The Brooklyn Bridge was designed by a built by the same architect who built a similar looking bridge spanning the Ohio River in Cincinnati. So, the John Roebling Bridge in Cincinnati was the first bridge to span the Ohio, and for awhile the longest suspension bridge in the world. Then, Roebling went on to great fame by designing the larger Brooklyn Bridge. The two bridges bear a strong resemblance, both having stone and concrete towers, iron work, and an ancient latticework of steel cables. Both bridges have stunning views, of course. A recent addition to the Brooklyn Bridge is the collection of Love Locks. This is in sympathy to the same tradition on the Parisian Pont des Arts Bridge, where the accumulating locks on the bridge in Paris became so heavy that engineers removed them. Who knows how many love locks the Brooklyn Bridge can hold, but it's certainly a romantic place to visit. The pedestrian boardwalk is suspended above the traffic part of the bridge, and unfortunately there's a mix of cycling and thick pedestrian tourism along that relatively narrow space.
Almost as icon as Time square and the Empire State Building, The Brooklyn Bridge spans the east river connecting midtown to Brooklyn. Built in 1883, it was the first steel suspension bridge built. 130 years later it is still a main transport artery.
The Brooklyn Bridge connects the island of Manhattan with the Brooklyn suburb over the East River, with a length of ca. 487 m. 6 lines of road, and on another level, cycle tracks and pedestrian walkways, are usable for a transfer in either direction. The bridge was built between 1869 and 1883 according to plans of the engineers John Augustus and Washington Roebling, the latter directing construction from his room due to health reasons, with his wife as a go-between to the engineers who worked on-site. They decided to make the cables used for the suspension six times stronger than thought necessary, which is why the bridge has endured to this day. The cabling also gives the bridge its unique impression which made it into one of the iconic landmarks of New York. It has been used as a movie location many times. If you want to cross the bridge, I suggest starting from the Brooklyn side and going towards the Manhattan Skyline, which gives you the best views.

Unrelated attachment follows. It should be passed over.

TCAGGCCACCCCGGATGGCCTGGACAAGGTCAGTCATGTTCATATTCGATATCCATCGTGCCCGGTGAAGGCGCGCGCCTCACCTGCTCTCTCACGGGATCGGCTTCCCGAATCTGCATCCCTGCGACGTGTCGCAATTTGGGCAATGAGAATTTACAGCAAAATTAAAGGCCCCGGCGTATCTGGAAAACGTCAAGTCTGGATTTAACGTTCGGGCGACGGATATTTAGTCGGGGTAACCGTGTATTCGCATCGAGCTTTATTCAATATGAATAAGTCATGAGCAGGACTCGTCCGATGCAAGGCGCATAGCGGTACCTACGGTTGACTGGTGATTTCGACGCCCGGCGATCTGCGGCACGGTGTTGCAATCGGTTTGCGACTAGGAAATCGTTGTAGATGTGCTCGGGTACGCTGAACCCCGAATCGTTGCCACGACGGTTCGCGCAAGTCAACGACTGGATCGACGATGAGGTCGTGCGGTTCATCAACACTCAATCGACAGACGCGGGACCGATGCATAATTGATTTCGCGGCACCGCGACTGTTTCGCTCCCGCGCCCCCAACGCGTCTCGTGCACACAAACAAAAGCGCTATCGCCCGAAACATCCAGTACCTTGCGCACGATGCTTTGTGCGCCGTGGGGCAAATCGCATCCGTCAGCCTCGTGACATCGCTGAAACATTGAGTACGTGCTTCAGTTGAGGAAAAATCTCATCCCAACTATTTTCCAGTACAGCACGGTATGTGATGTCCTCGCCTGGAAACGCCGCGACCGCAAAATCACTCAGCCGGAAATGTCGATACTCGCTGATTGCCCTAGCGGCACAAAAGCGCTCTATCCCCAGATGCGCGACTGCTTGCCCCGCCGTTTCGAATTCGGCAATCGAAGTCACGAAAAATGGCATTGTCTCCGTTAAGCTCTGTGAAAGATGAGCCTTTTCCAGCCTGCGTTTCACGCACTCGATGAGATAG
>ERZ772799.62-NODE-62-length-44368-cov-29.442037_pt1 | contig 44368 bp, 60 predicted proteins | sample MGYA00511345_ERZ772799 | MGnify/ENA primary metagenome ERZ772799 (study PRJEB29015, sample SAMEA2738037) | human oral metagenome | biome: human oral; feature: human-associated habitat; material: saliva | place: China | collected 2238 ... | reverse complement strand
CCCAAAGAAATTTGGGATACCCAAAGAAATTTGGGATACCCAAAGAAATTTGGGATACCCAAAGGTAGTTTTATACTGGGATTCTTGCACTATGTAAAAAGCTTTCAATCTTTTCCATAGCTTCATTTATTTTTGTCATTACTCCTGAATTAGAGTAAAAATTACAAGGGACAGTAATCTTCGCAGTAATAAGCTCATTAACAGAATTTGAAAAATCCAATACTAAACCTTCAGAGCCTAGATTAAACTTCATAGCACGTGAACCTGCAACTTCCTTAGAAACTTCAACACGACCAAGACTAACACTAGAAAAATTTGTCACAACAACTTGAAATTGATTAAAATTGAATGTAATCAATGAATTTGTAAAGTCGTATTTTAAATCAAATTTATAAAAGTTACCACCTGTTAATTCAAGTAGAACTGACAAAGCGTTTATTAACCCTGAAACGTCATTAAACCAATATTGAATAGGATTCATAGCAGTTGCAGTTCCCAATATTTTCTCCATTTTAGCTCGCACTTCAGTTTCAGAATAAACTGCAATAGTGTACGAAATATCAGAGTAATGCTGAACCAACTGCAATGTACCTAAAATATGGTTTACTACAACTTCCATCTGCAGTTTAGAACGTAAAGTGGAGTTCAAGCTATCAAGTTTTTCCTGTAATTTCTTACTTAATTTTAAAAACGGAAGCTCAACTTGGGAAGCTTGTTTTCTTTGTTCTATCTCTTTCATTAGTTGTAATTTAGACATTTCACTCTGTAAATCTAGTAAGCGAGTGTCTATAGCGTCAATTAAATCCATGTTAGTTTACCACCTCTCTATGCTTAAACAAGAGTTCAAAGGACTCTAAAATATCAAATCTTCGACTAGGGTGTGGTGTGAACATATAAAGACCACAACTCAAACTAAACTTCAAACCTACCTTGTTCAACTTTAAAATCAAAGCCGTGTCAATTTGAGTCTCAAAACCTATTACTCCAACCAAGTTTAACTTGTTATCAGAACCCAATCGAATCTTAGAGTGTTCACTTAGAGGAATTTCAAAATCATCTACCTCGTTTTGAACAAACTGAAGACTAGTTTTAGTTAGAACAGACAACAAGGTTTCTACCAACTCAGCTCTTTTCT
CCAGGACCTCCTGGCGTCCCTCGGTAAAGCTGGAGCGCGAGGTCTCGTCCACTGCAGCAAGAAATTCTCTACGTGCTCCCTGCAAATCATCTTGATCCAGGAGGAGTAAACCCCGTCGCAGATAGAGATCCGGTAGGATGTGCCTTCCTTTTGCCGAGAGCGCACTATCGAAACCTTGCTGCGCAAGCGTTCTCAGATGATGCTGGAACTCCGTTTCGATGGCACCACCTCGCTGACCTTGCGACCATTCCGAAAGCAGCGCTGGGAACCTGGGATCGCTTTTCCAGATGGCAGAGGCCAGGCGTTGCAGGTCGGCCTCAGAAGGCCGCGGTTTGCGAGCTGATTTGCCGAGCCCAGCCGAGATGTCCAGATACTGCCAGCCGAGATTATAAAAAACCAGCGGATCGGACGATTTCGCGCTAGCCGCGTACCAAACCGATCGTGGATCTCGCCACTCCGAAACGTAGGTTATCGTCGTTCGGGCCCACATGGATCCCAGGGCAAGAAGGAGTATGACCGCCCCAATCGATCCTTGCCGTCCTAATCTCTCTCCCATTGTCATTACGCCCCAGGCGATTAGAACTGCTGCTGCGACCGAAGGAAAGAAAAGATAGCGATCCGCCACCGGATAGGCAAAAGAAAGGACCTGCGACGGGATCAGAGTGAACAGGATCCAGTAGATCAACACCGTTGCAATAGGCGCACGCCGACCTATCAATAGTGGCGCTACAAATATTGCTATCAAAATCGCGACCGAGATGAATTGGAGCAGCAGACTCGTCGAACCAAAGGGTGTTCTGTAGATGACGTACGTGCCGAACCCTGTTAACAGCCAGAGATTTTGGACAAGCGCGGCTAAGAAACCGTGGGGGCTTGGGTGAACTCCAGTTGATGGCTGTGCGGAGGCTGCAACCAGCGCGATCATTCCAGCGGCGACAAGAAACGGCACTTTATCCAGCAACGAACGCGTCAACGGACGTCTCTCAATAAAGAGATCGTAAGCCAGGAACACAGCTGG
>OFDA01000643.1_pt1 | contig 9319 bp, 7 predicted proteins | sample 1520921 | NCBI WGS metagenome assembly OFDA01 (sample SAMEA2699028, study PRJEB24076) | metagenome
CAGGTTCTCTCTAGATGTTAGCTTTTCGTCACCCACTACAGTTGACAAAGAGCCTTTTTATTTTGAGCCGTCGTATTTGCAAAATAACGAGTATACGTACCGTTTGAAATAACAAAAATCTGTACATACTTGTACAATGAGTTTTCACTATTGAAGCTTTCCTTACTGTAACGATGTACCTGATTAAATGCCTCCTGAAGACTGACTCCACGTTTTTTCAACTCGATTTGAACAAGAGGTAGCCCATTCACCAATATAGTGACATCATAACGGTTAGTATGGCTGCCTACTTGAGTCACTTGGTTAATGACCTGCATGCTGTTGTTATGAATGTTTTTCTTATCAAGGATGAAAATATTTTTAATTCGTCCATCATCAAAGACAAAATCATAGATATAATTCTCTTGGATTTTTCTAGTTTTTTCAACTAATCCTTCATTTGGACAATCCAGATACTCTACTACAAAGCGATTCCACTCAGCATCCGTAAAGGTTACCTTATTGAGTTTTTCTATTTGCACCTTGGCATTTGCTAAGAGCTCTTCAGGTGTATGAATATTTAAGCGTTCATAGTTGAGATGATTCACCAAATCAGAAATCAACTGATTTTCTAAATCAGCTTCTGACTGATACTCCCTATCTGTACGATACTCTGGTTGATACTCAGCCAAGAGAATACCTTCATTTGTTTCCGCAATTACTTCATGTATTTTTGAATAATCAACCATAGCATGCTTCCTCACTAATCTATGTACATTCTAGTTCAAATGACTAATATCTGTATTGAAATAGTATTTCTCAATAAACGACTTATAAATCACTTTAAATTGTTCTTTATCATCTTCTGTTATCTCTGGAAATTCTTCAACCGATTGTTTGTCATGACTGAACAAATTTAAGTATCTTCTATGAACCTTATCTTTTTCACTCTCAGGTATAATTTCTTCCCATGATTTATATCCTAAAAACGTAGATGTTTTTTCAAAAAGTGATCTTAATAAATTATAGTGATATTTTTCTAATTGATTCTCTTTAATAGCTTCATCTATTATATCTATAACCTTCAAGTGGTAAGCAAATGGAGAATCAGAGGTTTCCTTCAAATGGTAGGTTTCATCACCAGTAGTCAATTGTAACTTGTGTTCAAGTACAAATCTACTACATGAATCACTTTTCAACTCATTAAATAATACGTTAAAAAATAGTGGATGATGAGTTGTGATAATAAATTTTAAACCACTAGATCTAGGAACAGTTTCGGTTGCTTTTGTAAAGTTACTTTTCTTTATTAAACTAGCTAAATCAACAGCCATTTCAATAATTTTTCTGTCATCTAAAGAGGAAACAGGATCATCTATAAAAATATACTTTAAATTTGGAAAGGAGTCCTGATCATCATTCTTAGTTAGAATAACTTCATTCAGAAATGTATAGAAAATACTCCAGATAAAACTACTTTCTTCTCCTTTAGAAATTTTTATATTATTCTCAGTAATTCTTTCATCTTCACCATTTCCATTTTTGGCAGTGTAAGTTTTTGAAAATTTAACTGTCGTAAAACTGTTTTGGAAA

We enjoy walking across the bridge, from Brooklyn to lower Manhattan with beautiful views of the City ...
"The Brooklyn Bridge looms majestically over New York City’s East River, linking the two boroughs of Manhattan and Brooklyn. Since 1883, its granite towers and steel cables have offered a safe and scenic passage to millions of commuters and tourists, trains and bicycles, pushcarts and cars. The bridge’s construction took 14 years, involved 600 workers and cost $15 million (more than $320 million in today’s dollars). At least two dozen people died in the process, including its original designer. Now more than 125 years old, this iconic feature of the New York City skyline still carries roughly 150,000 vehicles and pedestrians every day.
John Augustus Roebling, the Brooklyn Bridge’s creator, was a great pioneer in the design of steel suspension bridges. Born in Germany in 1806, he studied industrial engineering in Berlin and at the age of 25 immigrated to western Pennsylvania, where he attempted, unsuccessfully, to make his living as a farmer. He later moved to the state capital in Harrisburg, where he found work as a civil engineer. He promoted the use of wire cable and established a successful wire-cable factory.
Meanwhile, he earned a reputation as a designer of suspension bridges, which at the time were widely used but known to fail under strong winds or heavy loads. Roebling is credited with a major breakthrough in suspension-bridge technology: a web truss added to either side of the bridge roadway that greatly stabilized the structure. Using this model, Roebling successfully bridged the Niagara Gorge at Niagara Falls, New York, and the Ohio River in Cincinnati, Ohio. On May 17, 1884, P. T. Barnum led 21 elephants over the Brooklyn Bridge to prove that it was stable.